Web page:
We have been told our whole lives to “eat our vegetables” so that we would grow up to be big and strong! But science today has shown that eating a healthy diet is about more than physical appearance. Research is showing that there is a connection between our physical AND MENTAL health, and our diet. It has been shown that variety and color in your fruits and vegetables is a true key to good health.
And nature has made this easier than you would imagine….. Different nutrients create different colors in foods they are in, so while it is good to know WHY each different color family is good for you, what is really important to remember is that you need to be eating from ALL of these color families.
Basically there are 5 colors that you need to be eating every day for a good dietary base. They are: Red, Orange and Yellow, Green, Blue and Purple, and White
Red – (apples, watermelon, strawberries, red grapes, raspberries, beets, red potatoes, radishes, tomatoes, and kidney beans) the pigment red is called “lycopene” or “anthocyanin”. These have been found to reduce risk of some cancers because they protect our cells from damage. Several of these are also high in Vitamin C, which helps prevent illness and boosts our immune system.
Orange/Yellow (carrots, sweet potatoes, oranges, lemons, peaches, pineapple, pumpkin, squash, papaya, orange bell pepper) Alpha and beta carotene give these fruits and vegetables their brilliant Orange color. They body converts these compounds into an active form of Vitamin A, which is important for the health of our eyes, skin, hair and mucous membranes. These phytochemicals also operate as antioxidants, which help reduce free radicals in your body, helping you to fight off diseases. If you need to improve your ability to learn and remember….think Orange.
Green (Broccoli, Kale, Brussels sprouts, Green apples, green grapes, zucchini, lettuce, spinach, avocadoes) Cruciferous vegetables, such as broccoli and kale. Amp up the production of enzymes that clear toxins from the body, which may help prevent cancer. Other greens contain high amounts of phytochemicals which are good for eye sight and a healthy heart.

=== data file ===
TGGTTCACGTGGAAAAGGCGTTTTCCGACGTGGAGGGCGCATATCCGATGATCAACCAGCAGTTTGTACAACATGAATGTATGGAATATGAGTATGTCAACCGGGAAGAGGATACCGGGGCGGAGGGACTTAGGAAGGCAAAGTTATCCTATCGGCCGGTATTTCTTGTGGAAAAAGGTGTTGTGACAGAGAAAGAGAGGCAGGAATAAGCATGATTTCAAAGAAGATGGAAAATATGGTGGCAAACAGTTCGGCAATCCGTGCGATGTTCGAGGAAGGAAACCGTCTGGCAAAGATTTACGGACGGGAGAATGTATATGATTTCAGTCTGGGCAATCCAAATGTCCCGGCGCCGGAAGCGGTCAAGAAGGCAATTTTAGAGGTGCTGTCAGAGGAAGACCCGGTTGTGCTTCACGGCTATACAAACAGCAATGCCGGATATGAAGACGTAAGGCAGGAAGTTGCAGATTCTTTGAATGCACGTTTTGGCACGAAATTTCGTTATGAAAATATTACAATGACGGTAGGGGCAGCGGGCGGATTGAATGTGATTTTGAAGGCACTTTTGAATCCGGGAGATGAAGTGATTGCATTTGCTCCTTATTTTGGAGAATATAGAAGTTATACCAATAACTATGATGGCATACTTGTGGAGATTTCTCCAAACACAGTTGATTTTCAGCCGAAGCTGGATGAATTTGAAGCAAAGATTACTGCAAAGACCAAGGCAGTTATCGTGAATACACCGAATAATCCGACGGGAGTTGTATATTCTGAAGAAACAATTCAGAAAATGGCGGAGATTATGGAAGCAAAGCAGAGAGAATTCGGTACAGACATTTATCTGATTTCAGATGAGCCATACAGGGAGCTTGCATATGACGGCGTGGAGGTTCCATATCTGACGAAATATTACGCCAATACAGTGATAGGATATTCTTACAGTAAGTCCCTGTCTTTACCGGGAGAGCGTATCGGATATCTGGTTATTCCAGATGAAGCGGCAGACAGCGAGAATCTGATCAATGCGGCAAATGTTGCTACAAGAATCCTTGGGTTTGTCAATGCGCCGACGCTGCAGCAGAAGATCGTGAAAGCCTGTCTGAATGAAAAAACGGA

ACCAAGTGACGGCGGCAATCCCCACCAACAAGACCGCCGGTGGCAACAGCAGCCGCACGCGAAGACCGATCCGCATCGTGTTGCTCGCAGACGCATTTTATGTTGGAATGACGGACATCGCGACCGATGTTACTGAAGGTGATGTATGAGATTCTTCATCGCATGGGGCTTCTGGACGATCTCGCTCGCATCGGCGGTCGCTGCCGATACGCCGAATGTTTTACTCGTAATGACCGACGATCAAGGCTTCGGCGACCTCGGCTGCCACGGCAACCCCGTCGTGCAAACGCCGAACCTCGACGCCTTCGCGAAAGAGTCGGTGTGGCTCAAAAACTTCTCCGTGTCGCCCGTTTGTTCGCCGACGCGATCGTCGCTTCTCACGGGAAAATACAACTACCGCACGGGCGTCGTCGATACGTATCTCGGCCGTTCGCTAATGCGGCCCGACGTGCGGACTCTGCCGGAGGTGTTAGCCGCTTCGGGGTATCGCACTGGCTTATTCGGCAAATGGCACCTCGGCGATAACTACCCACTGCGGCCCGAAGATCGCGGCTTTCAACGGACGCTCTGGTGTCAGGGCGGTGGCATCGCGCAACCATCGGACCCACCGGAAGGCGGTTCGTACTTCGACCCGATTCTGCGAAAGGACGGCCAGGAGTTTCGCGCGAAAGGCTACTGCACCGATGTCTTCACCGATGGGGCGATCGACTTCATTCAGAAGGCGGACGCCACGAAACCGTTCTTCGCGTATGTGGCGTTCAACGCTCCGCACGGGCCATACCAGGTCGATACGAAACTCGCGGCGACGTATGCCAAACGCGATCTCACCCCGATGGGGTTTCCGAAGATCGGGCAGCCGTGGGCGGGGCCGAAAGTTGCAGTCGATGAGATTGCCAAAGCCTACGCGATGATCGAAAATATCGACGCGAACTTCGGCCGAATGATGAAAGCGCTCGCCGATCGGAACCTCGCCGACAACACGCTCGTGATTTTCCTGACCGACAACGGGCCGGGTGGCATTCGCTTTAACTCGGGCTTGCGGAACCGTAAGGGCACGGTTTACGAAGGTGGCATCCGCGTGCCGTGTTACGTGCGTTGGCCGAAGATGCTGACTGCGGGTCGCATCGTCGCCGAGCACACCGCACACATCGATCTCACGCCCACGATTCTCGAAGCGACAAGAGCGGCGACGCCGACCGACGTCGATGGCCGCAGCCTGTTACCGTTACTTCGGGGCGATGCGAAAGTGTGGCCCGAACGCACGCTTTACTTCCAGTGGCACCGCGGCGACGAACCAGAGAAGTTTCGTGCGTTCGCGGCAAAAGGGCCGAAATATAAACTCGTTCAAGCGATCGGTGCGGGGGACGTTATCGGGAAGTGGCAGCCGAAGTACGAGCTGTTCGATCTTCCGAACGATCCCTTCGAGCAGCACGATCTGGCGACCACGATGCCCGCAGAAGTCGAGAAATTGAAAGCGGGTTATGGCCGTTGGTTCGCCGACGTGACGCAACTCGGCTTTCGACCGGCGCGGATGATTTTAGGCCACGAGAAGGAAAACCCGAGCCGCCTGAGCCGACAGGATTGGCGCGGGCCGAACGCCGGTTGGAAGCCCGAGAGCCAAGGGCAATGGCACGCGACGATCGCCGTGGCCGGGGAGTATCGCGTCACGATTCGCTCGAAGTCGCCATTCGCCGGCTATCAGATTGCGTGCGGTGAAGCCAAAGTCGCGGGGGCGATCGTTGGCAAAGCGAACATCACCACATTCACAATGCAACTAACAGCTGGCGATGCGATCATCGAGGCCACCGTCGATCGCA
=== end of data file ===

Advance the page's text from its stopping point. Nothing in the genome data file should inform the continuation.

Blue/Purple (purple grapes, plums, blackberries, blueberries, raisings, eggplant, red onion) These blue and purple foods have powerful antioxidant properties that may reduce your risk of cardiovascular disease. They can help protect our cells from damage, and keep our brain healthy and have anti-inflammatory properties. They can help us feel younger and aid in our thinking and learning.
White (bananas, cauliflower, garlic, mushrooms, onions, potatoes, parsnips, pears, cucumber) These vegetables are high in dietary fiber. They are colored by the pigments “anthoxanthins” and may help lower cholesterol, blood pressure and decrease the risk of heart disease and stomach cancer. Some such as potatoes and bananas are very high in potassium. A group of Dutch researchers published as study that found that people with a high intake of white fruits and vegetables had a lowered risk of stroke.
This may seem complicated, but it really is easy. Look at your dinner plate. If it is full of natural color, it is good. If not, make some small changes to incorporate more of these colorful foods into your diet. If you find that difficult to do, talk to Dr. Tyjeski about some supplements to help support a nutritious lifestyle.